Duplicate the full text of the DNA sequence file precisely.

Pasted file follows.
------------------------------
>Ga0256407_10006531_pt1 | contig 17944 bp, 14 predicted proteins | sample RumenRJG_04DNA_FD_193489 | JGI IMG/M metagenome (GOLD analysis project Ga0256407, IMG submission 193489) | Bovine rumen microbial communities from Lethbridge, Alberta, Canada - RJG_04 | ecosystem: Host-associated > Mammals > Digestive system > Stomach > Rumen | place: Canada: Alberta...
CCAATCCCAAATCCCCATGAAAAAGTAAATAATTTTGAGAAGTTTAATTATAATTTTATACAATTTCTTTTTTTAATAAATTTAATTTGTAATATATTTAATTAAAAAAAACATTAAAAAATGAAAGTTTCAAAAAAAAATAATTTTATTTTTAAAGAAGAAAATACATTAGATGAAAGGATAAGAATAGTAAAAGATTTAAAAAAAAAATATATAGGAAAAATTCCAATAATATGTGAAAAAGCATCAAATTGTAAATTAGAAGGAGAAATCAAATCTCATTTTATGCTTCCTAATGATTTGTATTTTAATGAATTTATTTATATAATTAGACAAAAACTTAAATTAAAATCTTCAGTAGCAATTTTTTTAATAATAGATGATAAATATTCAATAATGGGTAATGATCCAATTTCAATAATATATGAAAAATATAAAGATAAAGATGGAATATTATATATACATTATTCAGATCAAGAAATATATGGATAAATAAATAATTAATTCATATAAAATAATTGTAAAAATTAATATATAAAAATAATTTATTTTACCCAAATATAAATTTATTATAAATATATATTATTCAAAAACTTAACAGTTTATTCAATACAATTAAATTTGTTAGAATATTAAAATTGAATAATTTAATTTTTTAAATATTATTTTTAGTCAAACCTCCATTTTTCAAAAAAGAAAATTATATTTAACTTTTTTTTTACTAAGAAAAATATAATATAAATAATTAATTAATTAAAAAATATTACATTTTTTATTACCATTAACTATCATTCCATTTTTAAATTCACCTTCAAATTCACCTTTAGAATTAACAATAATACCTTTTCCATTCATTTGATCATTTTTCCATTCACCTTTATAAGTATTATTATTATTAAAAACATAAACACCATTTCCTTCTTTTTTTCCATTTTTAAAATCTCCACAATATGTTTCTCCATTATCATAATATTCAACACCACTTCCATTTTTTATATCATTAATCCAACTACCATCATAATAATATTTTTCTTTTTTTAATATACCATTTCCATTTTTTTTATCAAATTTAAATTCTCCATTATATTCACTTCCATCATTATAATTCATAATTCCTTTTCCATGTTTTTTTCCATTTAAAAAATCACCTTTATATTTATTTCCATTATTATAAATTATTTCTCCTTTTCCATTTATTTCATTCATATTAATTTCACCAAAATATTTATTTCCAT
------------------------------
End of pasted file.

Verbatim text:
>Ga0256407_10006531_pt1 | contig 17944 bp, 14 predicted proteins | sample RumenRJG_04DNA_FD_193489 | JGI IMG/M metagenome (GOLD analysis project Ga0256407, IMG submission 193489) | Bovine rumen microbial communities from Lethbridge, Alberta, Canada - RJG_04 | ecosystem: Host-associated > Mammals > Digestive system > Stomach > Rumen | place: Canada: Alberta...
CCAATCCCAAATCCCCATGAAAAAGTAAATAATTTTGAGAAGTTTAATTATAATTTTATACAATTTCTTTTTTTAATAAATTTAATTTGTAATATATTTAATTAAAAAAAACATTAAAAAATGAAAGTTTCAAAAAAAAATAATTTTATTTTTAAAGAAGAAAATACATTAGATGAAAGGATAAGAATAGTAAAAGATTTAAAAAAAAAATATATAGGAAAAATTCCAATAATATGTGAAAAAGCATCAAATTGTAAATTAGAAGGAGAAATCAAATCTCATTTTATGCTTCCTAATGATTTGTATTTTAATGAATTTATTTATATAATTAGACAAAAACTTAAATTAAAATCTTCAGTAGCAATTTTTTTAATAATAGATGATAAATATTCAATAATGGGTAATGATCCAATTTCAATAATATATGAAAAATATAAAGATAAAGATGGAATATTATATATACATTATTCAGATCAAGAAATATATGGATAAATAAATAATTAATTCATATAAAATAATTGTAAAAATTAATATATAAAAATAATTTATTTTACCCAAATATAAATTTATTATAAATATATATTATTCAAAAACTTAACAGTTTATTCAATACAATTAAATTTGTTAGAATATTAAAATTGAATAATTTAATTTTTTAAATATTATTTTTAGTCAAACCTCCATTTTTCAAAAAAGAAAATTATATTTAACTTTTTTTTTACTAAGAAAAATATAATATAAATAATTAATTAATTAAAAAATATTACATTTTTTATTACCATTAACTATCATTCCATTTTTAAATTCACCTTCAAATTCACCTTTAGAATTAACAATAATACCTTTTCCATTCATTTGATCATTTTTCCATTCACCTTTATAAGTATTATTATTATTAAAAACATAAACACCATTTCCTTCTTTTTTTCCATTTTTAAAATCTCCACAATATGTTTCTCCATTATCATAATATTCAACACCACTTCCATTTTTTATATCATTAATCCAACTACCATCATAATAATATTTTTCTTTTTTTAATATACCATTTCCATTTTTTTTATCAAATTTAAATTCTCCATTATATTCACTTCCATCATTATAATTCATAATTCCTTTTCCATGTTTTTTTCCATTTAAAAAATCACCTTTATATTTATTTCCATTATTATAAATTATTTCTCCTTTTCCATTTATTTCATTCATATTAATTTCACCAAAATATTTATTTCCAT